An example of adversity preparing someone for greatness is Joseph. God promised him he would be a leader and rule over his brothers. So Joseph put on a kingly robe and began strutting around like many today who see themselves as successful.

How did his brothers respond? The same way most respond to those today who act superior they resented him. Joseph deemed himself favored by God, but his brothers had another opinion. He eventually succeeded, however, and was promoted to the number two leadership role in the most advanced and powerful nation of the day. But his discipleship journey went through much adversity.

Joseph's path to success and power first led him downward. His brothers physically seized him, stripped him of his favorite robe and threw him into a pit. Intending to kill him, they decided instead to sell him into slavery. As a slave, he was falsely accused and ended up in prison.

Adversity is linked to an adversary. Both Paul (1 Timothy 5:14) and Peter (1 Peter 5:8) labeled Satan as our adversary. The adversity in Joseph's life made it appear that Satan was controlling him through circumstances, leaving no opportunity for him to realize the success God had promised. He remained faithful, however. Adversity conditioned and prepared him for success beyond anything he could have dreamed. This patriarch graduated with honors from God's school of adversity.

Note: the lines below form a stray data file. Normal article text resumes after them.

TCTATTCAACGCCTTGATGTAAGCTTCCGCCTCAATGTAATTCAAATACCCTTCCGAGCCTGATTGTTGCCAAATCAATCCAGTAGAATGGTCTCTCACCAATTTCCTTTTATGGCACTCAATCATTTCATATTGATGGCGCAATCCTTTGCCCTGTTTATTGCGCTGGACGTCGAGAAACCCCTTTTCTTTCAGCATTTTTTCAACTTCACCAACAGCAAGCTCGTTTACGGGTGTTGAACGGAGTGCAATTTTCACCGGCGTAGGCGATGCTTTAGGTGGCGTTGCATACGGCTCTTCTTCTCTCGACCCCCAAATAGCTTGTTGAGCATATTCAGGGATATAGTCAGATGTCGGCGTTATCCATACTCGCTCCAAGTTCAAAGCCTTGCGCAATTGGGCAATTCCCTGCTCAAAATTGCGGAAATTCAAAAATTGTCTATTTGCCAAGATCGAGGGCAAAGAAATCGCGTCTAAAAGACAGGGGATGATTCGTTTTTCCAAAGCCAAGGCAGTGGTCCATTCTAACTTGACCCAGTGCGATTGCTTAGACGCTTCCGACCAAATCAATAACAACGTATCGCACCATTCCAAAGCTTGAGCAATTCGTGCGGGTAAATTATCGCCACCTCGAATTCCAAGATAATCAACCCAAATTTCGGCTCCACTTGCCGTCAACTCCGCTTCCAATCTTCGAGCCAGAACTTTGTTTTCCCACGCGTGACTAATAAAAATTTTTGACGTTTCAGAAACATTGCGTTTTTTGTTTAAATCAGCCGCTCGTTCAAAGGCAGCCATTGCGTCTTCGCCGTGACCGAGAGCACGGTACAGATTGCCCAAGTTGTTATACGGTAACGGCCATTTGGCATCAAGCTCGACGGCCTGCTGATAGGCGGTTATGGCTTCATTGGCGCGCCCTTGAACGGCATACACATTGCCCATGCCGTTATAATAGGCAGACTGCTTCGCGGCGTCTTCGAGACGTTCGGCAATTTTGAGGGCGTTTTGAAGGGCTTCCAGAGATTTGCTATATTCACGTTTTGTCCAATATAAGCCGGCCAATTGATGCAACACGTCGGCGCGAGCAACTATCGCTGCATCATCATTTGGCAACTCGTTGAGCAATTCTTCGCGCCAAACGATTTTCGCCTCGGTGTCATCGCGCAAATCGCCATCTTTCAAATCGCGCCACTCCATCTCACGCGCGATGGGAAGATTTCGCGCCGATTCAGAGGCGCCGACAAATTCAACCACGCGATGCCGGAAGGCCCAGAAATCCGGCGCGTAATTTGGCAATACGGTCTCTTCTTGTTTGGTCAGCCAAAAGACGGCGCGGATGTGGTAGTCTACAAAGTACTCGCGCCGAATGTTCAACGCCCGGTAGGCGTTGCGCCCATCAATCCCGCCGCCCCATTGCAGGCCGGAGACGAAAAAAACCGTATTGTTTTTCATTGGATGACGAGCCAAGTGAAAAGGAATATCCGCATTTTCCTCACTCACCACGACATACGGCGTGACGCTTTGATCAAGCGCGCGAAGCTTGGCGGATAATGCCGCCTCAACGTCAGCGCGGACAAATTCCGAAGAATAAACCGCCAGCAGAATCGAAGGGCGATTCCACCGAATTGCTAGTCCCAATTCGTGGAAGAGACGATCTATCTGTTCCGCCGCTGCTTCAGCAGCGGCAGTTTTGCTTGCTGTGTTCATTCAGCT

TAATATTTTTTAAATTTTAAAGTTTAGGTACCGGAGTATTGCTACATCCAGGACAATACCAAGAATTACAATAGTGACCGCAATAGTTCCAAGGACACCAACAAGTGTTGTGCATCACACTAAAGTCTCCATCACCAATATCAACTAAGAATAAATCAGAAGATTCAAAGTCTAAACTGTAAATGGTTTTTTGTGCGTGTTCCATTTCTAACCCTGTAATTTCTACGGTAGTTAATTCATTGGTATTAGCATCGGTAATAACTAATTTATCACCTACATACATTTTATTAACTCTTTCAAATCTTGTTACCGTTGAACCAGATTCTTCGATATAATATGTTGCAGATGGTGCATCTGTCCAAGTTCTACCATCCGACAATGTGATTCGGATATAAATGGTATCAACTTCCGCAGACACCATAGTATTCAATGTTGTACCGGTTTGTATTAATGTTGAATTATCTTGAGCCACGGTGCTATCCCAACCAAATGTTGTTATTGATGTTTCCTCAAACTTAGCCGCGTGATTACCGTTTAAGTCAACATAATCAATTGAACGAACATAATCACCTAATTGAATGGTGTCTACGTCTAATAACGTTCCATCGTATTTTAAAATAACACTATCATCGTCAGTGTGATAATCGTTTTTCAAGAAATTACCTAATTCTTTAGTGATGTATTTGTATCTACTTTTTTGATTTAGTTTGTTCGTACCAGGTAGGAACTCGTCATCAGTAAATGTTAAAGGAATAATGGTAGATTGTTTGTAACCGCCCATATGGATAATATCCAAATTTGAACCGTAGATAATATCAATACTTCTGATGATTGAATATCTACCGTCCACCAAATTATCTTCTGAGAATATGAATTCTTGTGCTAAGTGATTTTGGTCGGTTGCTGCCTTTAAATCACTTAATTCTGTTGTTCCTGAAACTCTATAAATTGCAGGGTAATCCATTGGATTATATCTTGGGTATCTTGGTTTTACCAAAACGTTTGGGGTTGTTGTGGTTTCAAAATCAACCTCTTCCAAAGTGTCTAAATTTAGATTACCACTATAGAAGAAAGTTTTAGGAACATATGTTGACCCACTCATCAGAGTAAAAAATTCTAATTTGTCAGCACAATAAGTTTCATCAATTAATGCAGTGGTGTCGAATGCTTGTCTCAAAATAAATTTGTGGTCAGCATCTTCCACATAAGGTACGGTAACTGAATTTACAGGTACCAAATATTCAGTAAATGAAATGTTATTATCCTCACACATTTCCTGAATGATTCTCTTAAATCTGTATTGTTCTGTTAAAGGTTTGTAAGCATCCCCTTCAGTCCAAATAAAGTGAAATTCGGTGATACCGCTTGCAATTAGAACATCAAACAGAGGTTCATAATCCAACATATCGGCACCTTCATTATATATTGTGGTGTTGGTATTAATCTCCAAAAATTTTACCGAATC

"Bouncing back" is a theme used in this series of discipleship studies. It comes from Jesus' parable ot the Prodigal Son and his older brother. This unifying theme is an excellent one for an individual's pilgrimage on Planet Earth. The older brother represents those considered to be the "right kind of people"; they are not "sinners" like the others. Instead they conform to outwardly expected norms and do not associate with failures in society.

The younger son was a failure. While he associated with prostitutes and committed other sins, probably the worst thing he did in his"'successful" brother's eyes was to squander his money and end up penniless. But from his experience, he learned what really matters in life and what is required to be successful in God's eyes.

The Prodigal bounced back and became a winner. In contrast, the older brother considered himself a winner, but the lost. There is good reason to believe that the older brother represents the Jews and their self-righteous views of themselves, while the younger represents the Gentiles, who were not part of the the people of God.